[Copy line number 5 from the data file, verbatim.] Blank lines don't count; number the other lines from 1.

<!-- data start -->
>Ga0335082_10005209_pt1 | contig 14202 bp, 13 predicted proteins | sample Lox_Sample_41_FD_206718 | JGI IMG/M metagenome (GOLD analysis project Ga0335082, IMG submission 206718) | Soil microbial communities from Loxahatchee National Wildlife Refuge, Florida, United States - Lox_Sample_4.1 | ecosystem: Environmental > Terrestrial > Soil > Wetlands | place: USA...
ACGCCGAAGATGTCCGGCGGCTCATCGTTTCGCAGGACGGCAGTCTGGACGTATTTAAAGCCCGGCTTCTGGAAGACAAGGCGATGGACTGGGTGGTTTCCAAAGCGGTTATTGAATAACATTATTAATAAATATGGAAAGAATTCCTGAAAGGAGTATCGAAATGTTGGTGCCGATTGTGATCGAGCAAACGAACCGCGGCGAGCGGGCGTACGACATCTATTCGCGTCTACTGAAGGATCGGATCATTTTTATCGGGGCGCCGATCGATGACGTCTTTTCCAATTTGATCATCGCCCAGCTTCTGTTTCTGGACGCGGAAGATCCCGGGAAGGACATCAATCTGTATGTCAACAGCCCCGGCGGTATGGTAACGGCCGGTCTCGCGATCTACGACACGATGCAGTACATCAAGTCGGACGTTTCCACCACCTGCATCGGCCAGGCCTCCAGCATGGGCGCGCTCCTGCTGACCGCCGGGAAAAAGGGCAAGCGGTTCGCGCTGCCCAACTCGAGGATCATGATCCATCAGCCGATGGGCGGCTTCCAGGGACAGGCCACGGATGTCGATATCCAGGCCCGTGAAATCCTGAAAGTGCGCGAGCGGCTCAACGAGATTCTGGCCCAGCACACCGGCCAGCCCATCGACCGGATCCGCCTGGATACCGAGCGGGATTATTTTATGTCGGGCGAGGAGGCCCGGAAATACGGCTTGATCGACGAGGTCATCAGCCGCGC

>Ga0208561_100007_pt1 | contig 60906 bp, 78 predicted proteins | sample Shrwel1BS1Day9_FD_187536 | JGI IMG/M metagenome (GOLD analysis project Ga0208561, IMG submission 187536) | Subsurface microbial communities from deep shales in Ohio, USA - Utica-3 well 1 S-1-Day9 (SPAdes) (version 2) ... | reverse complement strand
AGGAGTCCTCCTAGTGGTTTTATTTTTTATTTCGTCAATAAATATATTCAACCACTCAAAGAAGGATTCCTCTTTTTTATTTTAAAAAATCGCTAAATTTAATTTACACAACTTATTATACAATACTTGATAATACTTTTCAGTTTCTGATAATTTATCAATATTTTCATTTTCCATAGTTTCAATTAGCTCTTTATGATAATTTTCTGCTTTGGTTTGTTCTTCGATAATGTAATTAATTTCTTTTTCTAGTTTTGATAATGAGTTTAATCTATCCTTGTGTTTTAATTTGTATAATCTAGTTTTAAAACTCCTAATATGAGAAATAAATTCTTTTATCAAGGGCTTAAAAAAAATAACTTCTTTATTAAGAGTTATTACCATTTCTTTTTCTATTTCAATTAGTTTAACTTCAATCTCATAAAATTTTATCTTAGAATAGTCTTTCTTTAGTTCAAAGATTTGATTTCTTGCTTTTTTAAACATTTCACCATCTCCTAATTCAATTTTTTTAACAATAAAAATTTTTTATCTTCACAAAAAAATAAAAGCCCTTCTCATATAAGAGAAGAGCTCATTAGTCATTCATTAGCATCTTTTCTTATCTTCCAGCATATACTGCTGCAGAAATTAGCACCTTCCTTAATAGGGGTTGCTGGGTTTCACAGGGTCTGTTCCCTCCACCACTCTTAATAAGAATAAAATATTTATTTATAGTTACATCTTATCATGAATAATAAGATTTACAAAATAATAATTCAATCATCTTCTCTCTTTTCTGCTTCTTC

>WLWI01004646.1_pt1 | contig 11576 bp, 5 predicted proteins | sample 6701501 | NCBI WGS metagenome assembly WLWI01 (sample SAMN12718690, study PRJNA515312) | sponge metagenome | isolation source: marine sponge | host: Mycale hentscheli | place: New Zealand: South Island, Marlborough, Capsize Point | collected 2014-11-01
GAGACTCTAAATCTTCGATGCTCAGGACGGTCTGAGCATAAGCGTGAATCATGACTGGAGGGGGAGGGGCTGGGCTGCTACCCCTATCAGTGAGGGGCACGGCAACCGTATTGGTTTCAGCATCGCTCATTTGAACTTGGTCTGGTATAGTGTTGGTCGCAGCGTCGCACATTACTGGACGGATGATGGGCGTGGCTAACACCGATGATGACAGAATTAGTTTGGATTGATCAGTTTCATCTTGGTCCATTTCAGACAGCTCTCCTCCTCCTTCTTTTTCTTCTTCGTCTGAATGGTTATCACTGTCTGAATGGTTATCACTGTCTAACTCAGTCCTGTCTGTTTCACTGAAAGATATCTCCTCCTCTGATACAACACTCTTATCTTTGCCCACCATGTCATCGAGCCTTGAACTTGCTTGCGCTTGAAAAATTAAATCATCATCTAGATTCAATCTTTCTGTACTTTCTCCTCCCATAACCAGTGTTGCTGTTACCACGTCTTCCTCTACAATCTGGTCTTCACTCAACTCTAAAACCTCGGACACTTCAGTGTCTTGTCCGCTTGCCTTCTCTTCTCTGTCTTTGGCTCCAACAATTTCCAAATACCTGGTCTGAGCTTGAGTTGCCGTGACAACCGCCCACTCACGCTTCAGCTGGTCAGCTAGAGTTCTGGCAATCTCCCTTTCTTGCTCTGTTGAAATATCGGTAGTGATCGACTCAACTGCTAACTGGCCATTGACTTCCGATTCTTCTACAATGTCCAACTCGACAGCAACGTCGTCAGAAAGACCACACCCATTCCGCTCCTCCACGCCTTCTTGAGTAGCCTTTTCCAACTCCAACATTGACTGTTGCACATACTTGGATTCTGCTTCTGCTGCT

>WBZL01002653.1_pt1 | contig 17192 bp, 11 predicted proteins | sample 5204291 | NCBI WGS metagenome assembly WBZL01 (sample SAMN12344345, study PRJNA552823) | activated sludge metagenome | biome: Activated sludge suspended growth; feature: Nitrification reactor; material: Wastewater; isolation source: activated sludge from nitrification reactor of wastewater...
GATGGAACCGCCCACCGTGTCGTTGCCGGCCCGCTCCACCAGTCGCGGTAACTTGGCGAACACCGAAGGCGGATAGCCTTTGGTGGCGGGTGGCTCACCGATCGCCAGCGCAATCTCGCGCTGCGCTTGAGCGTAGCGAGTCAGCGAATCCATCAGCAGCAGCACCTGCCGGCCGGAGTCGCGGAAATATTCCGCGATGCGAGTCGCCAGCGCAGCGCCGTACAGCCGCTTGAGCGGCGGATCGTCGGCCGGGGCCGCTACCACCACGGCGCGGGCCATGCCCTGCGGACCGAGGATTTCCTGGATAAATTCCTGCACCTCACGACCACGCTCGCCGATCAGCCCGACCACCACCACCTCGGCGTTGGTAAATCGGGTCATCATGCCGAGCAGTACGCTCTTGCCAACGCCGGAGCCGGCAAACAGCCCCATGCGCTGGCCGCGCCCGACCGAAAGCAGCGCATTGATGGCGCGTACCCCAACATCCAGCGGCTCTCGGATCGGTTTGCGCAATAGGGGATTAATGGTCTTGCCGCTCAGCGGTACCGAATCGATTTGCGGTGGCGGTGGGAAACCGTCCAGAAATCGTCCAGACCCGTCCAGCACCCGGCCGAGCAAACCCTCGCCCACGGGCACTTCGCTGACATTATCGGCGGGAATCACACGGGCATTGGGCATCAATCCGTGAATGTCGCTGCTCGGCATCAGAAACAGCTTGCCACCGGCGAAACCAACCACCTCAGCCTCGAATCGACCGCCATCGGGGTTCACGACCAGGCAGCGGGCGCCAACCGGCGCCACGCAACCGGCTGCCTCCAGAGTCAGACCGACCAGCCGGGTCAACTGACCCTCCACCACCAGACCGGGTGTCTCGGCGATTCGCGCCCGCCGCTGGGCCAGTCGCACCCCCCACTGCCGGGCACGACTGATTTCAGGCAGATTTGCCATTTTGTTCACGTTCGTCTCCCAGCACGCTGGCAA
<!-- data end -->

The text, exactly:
>WLWI01004646.1_pt1 | contig 11576 bp, 5 predicted proteins | sample 6701501 | NCBI WGS metagenome assembly WLWI01 (sample SAMN12718690, study PRJNA515312) | sponge metagenome | isolation source: marine sponge | host: Mycale hentscheli | place: New Zealand: South Island, Marlborough, Capsize Point | collected 2014-11-01